Thursday, January 7, 2010


Originally uploaded by Decrepit Telephone

I was shocked today when I was going through my archives and found that I hadn't posted this particular shot I had taken back when I went to Decatur Alabama back in September of 2008*. On the return leg of the trip, we stopped in Macon, Georgia. There, I found this large antebellum house named Overlook, sitting atop the hill. Standing on its wide verandah, it's not at all doubtful as to how the house got its name, as the view of the city from it is pretty impressive.

I had known about the house before, finding it (or, rather, its saracenic summer house) in John Maass's book The Victorian Home in America, the 1972 follow-up to his 1957 volume The Gingerbread Age: A Victorian View of America. (Maass's 1957 book is notable as being one of the first positive overviews of American nineteenth-century architecture and culture, after a half-century of retrospectives which had presented the American Victorian period in negative, scornful light.)

I was pleased, after some frustrating research (the building was renamed "Woodruff House" after it housed a private school/university in the 1960s and is listed on the National Register of Historic Places as such. This made researching the house as "Overlook" somewhat difficult.) to find that the house was still standing on its tall hill in central Georgia - but it was the summer house, with its wonderfully sinuous saracenic lines that I was concerned about the most. It was really special.

That was what was really wonderful about going to Macon, is being surprised. I was surprised that the summerhouse was still there - because normally these things go away. Really fast. Such is the nature of most nineteenth-century garden structures: they don't have a good survival rate.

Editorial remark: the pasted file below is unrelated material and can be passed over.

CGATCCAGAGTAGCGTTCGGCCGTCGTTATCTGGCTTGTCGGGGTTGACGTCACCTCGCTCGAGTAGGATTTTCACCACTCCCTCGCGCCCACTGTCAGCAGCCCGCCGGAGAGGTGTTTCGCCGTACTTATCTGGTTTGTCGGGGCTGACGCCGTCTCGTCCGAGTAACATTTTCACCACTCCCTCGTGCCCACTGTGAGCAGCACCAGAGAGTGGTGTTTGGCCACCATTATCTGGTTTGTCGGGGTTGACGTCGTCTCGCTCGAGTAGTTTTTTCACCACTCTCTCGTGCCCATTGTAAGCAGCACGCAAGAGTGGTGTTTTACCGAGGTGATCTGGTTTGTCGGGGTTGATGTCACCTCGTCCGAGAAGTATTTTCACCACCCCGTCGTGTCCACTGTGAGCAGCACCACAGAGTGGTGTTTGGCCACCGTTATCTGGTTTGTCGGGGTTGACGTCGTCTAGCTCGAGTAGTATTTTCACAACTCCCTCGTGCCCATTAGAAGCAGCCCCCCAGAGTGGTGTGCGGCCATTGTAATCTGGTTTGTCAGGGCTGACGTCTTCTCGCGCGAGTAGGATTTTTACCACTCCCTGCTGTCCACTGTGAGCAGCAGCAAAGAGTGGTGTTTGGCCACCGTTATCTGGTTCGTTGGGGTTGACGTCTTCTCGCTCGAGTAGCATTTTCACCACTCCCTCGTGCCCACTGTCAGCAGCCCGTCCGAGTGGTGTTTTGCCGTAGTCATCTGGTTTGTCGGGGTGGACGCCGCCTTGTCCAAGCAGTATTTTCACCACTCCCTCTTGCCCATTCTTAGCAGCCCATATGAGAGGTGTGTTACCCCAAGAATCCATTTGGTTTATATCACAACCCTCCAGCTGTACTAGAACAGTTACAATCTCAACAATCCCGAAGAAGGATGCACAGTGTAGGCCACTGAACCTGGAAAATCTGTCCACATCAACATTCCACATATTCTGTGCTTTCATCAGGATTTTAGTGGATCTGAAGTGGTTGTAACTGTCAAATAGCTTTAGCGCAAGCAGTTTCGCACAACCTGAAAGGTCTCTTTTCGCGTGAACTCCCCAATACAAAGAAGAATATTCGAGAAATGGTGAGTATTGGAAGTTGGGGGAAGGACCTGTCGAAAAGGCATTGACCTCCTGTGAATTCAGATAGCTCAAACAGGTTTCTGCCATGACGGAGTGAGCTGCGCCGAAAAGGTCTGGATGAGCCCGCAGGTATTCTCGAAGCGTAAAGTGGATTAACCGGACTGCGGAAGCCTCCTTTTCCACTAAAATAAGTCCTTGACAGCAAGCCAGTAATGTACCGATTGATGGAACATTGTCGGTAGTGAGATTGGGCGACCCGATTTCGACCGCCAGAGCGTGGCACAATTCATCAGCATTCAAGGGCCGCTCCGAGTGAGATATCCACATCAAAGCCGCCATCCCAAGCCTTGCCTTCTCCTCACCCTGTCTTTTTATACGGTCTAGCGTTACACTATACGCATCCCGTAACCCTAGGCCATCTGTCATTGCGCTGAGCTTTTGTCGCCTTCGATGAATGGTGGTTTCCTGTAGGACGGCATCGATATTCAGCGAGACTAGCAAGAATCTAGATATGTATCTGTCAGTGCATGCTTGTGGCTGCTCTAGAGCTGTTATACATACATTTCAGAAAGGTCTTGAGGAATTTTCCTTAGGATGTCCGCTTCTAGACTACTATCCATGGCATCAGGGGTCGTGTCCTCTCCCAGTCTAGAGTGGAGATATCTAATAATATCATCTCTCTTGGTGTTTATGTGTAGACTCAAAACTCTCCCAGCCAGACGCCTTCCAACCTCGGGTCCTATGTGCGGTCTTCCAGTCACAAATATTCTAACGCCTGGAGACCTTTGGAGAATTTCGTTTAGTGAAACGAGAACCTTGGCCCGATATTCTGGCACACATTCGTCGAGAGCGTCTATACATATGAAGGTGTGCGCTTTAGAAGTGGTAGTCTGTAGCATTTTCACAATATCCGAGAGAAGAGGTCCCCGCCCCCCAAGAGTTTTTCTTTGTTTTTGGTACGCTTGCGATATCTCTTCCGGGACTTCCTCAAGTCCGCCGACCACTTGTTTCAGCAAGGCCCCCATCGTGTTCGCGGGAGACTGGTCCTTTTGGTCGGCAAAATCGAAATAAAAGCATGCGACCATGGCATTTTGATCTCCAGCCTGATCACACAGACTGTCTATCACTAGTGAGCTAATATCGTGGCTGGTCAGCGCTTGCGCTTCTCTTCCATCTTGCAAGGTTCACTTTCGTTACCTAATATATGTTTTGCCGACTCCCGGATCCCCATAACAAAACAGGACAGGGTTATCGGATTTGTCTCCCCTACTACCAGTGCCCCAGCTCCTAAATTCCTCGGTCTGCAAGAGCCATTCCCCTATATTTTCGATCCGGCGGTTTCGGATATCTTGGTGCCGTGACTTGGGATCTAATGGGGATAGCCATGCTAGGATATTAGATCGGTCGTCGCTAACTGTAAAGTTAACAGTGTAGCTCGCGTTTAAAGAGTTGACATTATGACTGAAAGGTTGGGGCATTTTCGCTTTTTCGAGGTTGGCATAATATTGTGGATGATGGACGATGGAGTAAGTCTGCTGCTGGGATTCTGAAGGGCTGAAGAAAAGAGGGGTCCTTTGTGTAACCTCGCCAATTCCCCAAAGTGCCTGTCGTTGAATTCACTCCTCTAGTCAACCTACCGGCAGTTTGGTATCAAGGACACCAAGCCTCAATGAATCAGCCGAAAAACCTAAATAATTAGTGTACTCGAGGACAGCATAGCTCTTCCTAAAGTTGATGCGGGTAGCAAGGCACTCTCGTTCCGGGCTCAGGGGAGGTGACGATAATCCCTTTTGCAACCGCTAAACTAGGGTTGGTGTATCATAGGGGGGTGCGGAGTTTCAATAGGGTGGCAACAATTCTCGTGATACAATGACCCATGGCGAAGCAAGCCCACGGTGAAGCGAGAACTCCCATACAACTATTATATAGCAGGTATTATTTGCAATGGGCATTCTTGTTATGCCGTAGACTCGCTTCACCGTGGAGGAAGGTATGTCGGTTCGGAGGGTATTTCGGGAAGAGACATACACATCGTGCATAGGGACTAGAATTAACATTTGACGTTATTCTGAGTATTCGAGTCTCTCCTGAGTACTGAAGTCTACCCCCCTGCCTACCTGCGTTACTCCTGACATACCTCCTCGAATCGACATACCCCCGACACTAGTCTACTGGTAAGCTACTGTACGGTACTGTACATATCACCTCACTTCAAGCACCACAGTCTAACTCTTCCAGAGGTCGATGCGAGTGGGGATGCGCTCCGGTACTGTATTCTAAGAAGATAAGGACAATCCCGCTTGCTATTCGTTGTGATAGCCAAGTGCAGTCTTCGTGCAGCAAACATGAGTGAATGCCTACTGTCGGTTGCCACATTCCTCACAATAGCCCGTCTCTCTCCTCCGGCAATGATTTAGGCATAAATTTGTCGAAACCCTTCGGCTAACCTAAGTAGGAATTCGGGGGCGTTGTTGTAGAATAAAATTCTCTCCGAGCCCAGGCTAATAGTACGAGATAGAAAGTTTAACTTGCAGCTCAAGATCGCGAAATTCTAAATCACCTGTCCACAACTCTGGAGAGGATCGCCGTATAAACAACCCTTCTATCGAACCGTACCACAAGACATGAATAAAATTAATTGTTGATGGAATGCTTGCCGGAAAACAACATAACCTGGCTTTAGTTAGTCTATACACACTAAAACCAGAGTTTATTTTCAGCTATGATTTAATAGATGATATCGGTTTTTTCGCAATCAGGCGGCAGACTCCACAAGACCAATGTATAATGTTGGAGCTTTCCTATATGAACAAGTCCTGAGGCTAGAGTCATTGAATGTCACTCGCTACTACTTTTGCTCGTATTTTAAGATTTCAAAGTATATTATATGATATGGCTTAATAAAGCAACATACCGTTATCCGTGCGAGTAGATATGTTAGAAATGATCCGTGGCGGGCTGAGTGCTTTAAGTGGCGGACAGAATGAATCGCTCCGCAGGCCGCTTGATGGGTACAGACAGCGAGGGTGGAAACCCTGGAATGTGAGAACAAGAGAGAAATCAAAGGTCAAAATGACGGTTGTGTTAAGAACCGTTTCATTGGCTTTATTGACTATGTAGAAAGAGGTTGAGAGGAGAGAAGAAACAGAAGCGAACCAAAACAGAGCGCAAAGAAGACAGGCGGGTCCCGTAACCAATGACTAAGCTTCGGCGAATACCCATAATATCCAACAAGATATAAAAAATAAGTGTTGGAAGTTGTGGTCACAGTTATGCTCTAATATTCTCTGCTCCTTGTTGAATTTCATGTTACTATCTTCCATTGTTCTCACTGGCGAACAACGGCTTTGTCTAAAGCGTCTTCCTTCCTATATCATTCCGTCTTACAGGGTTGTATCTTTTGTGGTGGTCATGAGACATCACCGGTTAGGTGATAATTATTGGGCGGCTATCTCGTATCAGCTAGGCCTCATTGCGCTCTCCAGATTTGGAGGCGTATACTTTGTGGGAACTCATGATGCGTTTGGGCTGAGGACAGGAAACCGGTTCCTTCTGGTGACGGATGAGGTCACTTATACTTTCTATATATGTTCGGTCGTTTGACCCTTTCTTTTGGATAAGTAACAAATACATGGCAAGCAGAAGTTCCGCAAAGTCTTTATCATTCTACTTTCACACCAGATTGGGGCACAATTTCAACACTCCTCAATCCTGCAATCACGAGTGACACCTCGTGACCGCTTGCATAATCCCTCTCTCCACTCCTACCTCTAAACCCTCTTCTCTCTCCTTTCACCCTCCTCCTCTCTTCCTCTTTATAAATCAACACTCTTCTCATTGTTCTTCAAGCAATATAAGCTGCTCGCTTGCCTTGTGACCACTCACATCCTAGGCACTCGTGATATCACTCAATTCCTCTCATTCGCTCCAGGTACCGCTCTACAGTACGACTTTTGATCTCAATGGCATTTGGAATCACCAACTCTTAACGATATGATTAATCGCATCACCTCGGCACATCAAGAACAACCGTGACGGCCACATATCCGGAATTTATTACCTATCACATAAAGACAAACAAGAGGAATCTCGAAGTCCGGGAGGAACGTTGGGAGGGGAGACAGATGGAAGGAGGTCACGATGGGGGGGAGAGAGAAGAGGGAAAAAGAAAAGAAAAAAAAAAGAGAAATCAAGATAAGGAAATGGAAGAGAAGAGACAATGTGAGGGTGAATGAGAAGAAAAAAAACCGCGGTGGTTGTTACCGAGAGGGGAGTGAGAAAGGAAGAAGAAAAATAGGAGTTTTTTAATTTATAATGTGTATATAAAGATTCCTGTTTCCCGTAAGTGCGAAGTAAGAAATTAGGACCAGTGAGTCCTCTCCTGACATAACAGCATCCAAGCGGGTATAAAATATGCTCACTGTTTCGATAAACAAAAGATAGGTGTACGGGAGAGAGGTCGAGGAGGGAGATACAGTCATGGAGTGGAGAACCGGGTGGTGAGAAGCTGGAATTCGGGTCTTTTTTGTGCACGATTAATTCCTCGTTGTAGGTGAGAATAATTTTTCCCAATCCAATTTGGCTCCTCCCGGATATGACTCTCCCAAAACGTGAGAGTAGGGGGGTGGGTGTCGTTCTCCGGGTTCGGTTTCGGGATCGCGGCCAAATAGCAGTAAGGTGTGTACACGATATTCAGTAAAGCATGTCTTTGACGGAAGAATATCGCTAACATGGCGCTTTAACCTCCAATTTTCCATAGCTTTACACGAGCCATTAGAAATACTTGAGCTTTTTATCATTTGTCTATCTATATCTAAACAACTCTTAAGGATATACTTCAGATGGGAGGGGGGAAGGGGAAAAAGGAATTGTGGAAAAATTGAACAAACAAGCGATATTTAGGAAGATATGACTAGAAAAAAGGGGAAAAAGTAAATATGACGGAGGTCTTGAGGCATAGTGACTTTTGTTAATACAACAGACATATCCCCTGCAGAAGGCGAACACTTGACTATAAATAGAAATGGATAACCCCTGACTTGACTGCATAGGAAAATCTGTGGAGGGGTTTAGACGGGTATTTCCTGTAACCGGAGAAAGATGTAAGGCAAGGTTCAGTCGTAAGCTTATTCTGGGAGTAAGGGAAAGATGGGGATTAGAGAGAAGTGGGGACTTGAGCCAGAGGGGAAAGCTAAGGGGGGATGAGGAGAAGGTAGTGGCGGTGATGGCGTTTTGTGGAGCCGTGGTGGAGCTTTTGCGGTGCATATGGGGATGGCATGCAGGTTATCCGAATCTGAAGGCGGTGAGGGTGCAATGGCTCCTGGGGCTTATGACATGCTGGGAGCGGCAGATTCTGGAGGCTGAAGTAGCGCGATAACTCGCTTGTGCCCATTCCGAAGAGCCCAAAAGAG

But what this post is about - to bring it to a quick wrap-up, is that I am surprised this house, and its grounds don't get more attention than they do. Overlook has to be the finest, and largest of the antebellum houses surviving in Georgia. If it's not the largest, or finest, then it is among those largest and finest that do survive in Georgia, and the South in general. Yet there is very little about it online, or in print that I am aware of.

Overlook no longer should be overlooked. It deserves to be done justice by its loveliness.

* Even I was a bit guilty of not giving it its proper due - because it took me nearly two years to realize I had never posted a photo of the house. Which is a bit bad because I really like this (and by this photo, I refer to the one at the top of the blog post) shot of it. I used to be really into the yellow filter (not a photoshop filter, but the actual screw-onto-the lens filter that photoshop can never match the effect of) and this trip fell in the peak of my yellow-filter addiction. It has since waned drastically, but I still take it out and use it on occaasion, and I still like it.

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